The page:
“I believe in manifesting the words that are coming out of my mouth,” she says. “I’m very careful with what I say because the intention is then out in the universe.” This is how she believes she got through the airport: by manifesting her will to get to work.
Today, I’ll observe Saint John as she addresses all of the employees during the company’s weekly all-hands “fireside chat.” Then we’ll attend two meetings: a “driver forward” meeting, and an update from Saint John’s Branding and Vision team, followed by lunch in Uber’s cafeteria. Everything, down to walking, is on an agenda.
“I plan breaks — I mean, you have to pee!” Saint John says.
“Five minutes only,” assistant Jen jokes. I think.
“I’m so excited about today, because I keep going around to the offices around the country. I had the best time.” Saint John says as she’s leading me to the all-hands meeting. We make a wrong turn; she’s still learning the office. “I went to Toronto — Hey Marshall!”
“He-hey! How are you,” says a stunned tall white guy in a gray T-shirt, confused to be recognized.
Saint John demurs when I call her a unicorn, because she doesn’t consider herself one, even if the rest of Silicon Valley does. She’s black and a single mother — her husband, Peter Saint John, died from Burkitt lymphoma in 2013 — with pedigree for days. Saint John was born in Ghana; she moved to Colorado Springs with her parents and her three younger sisters when she was 12, and frequently discusses how her mother and father (he a member of Ghanaian parliament, up until the 1981 coup d’état) made sure she felt connected to her African culture, even when she was one of few black people — well, anywhere she went. As if in preparation for the rest of her career, Saint John was captain of the cheerleading squad and the track team, and ran for student council with the Dr. Dre–inspired slogan “Ain’t Nothin but a Boz Thing,” and then went on to college at Wesleyan where she taught a class on Tupac Shakur as an undergraduate independent study. After stints at Spike Lee’s DDB and 12 years as the marketing head of Music and Entertainment at PepsiCo, she went to Apple in 2016. When she took the stage that year at their Worldwide Developers Conferences, Saint John was used to being the only black woman in a room, oozing charm, patiently explaining to white people how to be cool. This was especially clear when she tried to make the whole room dance to “Rapper’s Delight,” and turned out to be the only person who could keep the beat. Uber hired her in June after an eight-hour meeting between her, not-yet-ousted CEO Travis Kalanick, and board member Arianna Huffington. It wasn’t a job interview, per se, but she walked out with the CBO offer.
Saint John took the job not for the paycheck (though, obviously, there was the paycheck) but because it was such an exciting and scary challenge, she tells me, and she wanted to prove she could do it. “I thought it was a huge, huge mountain. I was intimidated by it, so I wanted to do it. It was just so big; I was like, how am I going to do it? All of a sudden you see. It’s like being in a little boat and being like, oh, I could row there.”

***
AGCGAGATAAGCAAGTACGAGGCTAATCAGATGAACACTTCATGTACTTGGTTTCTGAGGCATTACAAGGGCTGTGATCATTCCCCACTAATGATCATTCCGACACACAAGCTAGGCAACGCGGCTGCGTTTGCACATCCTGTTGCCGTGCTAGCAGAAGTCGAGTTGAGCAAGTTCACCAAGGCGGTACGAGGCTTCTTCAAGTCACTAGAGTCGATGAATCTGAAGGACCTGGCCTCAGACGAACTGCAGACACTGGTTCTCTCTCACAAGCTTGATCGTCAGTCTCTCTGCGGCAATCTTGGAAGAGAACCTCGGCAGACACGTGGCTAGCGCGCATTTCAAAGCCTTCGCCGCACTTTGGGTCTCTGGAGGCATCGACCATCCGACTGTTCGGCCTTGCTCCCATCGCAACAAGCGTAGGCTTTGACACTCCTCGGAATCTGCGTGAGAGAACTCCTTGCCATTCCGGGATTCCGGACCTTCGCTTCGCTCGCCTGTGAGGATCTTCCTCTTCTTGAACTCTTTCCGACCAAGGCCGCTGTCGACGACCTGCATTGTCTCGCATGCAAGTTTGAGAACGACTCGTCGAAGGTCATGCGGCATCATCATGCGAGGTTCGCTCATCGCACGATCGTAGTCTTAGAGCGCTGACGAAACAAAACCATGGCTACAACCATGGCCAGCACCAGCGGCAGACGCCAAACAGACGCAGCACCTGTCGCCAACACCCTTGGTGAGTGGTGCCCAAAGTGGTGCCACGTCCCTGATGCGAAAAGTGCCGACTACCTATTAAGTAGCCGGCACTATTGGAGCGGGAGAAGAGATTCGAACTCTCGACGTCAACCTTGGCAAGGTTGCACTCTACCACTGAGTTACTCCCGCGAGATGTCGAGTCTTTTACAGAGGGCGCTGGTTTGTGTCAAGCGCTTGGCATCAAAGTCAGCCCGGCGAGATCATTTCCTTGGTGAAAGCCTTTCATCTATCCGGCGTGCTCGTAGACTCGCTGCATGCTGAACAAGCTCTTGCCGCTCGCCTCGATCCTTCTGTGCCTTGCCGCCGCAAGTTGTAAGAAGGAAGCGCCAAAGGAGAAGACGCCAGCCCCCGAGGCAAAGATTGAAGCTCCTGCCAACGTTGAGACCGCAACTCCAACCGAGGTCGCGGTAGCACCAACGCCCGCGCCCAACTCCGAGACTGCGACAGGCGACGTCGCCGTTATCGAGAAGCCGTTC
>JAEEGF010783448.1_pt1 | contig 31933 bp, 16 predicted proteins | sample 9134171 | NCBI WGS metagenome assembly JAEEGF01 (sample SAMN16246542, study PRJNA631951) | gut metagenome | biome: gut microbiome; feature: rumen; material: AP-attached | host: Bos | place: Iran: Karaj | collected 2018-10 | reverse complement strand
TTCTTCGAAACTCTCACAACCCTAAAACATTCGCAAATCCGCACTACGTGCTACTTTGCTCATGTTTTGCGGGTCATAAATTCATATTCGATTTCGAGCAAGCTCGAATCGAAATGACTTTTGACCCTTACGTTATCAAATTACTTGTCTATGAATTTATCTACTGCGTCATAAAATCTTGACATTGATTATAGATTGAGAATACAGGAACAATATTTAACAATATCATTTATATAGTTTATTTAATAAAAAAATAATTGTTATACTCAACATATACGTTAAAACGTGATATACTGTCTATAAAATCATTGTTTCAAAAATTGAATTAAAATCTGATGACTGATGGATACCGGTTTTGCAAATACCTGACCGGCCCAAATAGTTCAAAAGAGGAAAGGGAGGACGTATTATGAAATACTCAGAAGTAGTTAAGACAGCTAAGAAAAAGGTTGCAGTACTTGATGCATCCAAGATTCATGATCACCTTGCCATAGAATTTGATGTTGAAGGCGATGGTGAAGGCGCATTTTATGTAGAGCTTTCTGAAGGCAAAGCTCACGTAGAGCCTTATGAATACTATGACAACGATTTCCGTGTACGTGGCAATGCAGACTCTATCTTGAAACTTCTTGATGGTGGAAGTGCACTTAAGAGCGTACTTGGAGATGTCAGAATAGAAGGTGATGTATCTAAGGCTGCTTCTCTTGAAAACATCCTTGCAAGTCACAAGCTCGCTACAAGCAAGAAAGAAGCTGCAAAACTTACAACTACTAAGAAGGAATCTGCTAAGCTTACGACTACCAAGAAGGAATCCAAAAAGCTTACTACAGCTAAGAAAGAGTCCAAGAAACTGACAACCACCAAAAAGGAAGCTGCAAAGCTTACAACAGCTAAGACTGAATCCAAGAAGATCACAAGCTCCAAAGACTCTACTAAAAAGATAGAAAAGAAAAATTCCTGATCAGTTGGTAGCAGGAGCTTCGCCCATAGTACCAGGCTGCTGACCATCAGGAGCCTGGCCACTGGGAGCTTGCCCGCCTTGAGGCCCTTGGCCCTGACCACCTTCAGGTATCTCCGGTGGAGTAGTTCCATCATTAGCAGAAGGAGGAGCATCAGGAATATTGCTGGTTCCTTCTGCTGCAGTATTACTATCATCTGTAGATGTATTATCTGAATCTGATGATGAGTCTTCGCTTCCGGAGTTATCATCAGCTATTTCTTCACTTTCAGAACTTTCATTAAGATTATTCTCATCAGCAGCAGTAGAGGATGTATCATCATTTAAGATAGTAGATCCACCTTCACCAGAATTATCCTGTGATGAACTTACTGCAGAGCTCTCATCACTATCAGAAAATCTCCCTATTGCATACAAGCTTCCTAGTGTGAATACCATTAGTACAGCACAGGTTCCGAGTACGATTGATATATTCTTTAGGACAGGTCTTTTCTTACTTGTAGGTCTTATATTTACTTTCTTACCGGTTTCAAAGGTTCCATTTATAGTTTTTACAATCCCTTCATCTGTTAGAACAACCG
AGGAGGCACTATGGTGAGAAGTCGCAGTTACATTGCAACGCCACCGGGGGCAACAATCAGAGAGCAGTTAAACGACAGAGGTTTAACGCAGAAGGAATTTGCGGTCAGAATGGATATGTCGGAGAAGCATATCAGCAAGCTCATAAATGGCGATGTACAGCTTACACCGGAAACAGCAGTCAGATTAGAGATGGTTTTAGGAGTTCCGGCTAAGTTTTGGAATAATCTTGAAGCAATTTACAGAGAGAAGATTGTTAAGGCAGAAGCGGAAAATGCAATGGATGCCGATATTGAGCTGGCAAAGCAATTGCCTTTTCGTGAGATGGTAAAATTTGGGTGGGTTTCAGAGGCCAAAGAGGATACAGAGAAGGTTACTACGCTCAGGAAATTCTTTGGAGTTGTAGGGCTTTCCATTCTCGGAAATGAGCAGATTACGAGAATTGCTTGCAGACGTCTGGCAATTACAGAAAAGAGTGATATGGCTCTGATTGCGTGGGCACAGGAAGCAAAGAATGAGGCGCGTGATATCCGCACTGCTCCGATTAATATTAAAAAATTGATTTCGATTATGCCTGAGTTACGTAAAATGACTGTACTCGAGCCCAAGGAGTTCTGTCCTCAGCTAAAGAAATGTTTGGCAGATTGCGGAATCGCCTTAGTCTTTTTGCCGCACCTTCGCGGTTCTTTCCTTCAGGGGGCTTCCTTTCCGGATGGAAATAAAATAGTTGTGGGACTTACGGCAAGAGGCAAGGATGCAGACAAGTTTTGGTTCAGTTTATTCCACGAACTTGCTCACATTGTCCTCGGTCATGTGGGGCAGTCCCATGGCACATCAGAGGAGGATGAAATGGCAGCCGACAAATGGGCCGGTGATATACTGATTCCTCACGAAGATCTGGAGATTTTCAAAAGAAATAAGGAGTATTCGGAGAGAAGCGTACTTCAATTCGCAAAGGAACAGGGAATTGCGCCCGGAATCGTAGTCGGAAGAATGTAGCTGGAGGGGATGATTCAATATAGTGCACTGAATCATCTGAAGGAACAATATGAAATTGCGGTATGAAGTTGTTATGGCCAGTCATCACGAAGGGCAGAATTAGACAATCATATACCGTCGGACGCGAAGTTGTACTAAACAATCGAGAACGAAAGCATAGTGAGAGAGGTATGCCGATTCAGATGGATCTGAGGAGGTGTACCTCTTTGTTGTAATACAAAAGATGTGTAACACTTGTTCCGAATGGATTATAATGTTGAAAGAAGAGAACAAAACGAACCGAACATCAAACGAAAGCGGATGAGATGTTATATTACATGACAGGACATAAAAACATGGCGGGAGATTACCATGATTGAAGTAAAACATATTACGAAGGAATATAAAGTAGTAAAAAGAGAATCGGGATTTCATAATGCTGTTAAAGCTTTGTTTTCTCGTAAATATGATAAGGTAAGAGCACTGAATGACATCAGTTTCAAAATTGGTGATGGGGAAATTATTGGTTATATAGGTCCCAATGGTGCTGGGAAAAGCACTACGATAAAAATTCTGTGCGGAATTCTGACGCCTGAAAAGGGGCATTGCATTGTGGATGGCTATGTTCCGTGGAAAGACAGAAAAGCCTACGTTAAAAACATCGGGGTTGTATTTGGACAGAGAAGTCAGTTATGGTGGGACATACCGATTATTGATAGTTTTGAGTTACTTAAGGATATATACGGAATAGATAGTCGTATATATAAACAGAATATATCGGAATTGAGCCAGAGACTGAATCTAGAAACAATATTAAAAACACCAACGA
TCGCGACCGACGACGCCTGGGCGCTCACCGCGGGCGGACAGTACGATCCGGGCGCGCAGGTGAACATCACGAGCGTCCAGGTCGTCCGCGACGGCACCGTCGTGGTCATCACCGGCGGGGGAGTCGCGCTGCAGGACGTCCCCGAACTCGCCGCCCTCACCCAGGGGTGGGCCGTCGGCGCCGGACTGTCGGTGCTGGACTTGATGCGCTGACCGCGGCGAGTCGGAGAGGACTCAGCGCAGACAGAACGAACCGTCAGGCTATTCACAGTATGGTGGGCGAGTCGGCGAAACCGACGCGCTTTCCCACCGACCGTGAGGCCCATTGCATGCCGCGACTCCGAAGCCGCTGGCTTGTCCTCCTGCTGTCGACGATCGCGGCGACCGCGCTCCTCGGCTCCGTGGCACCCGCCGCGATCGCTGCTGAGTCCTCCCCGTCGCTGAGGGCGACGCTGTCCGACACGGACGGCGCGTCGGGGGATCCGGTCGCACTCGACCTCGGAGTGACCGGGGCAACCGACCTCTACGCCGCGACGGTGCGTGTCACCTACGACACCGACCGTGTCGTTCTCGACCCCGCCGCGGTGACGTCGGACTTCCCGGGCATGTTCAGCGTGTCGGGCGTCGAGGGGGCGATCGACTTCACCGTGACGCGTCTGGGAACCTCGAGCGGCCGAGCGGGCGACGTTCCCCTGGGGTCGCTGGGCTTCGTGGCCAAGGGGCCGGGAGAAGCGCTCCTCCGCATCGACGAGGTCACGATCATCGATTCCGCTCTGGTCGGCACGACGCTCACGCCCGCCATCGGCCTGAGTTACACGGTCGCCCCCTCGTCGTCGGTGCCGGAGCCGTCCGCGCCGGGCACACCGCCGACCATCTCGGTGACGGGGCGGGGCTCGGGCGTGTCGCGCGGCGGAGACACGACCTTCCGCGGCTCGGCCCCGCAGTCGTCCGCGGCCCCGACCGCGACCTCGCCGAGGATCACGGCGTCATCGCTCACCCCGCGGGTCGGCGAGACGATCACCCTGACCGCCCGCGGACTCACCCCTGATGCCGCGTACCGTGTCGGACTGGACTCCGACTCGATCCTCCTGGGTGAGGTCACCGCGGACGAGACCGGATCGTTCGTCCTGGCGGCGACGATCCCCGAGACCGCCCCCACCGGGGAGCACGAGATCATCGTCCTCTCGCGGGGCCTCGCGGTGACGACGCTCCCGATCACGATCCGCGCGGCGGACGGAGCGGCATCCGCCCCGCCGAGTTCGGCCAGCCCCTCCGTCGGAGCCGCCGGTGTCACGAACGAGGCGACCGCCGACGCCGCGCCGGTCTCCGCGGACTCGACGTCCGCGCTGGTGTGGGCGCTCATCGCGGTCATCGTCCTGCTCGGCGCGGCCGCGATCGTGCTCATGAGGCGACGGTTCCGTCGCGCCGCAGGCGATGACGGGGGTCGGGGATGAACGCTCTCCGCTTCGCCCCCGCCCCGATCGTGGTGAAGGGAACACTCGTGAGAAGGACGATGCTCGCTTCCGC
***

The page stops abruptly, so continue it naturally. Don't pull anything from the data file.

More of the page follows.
It’s easy to see why Uber wanted Saint John. She had a good track record at Apple, and made Apple Music seem more appealing just by being associated with it. Part of the appeal of Saint John is that she is always, unequivocally her vibrant self: in the office, on stage, in talks, on Instagram where she goes by @badassboz and has 80,000 followers. She loves high fashion: heels, enviable outfits from Chanel and Marni, and big jewelry. She’s cool. She often goes to concerts and awards shows with her daughter in tow. She has two phones, both with shamelessly, perfectly gaudy gold cases. She has Drake in her iPhone contacts. “I say bring your whole self to work,” she tells me. “This is the way I am. There’s no — I don’t know how to be anything else.”
Currently she’s being herself on stage during her portion of the all-hands meeting — someone has projected a loop of fireworks onto the screen behind her head; Uber is clearly excited about this. By now, Saint John has a pretty solid song and dance about what she is doing at this company, how she got the job, and how excited she is. It’s been rehearsed to perfection after so many months on the road. Today, she drops the remix, this time adding the new story she told me about Israel. Then it’s back to the preexisting track: sound-bytes about being up for the challenge, and the familiar hook about how excited she is to be part of the team, and into the final verse, the now famous story about bringing an Uber driver to a party where Iggy Pop did a concert. Everyone laughs when they are supposed to laugh, and claps when they are supposed to clap.
During the Q&A, she’s asked what brands are inspiring her right now, which results in the most illuminating thing she’s ever said about herself: “I’m such a brand nerd,” she says, before citing Jordan as her favorite brand. “I think it’s interesting how you can associate a creative brand with a human being and use some of the good qualities of the human being and make it like a really tangible product that a lot of people can love.” Saint John seems well aware that, if all goes well, her personal brand will be part of the cool-ification story for Uber, just like it was for Apple Music.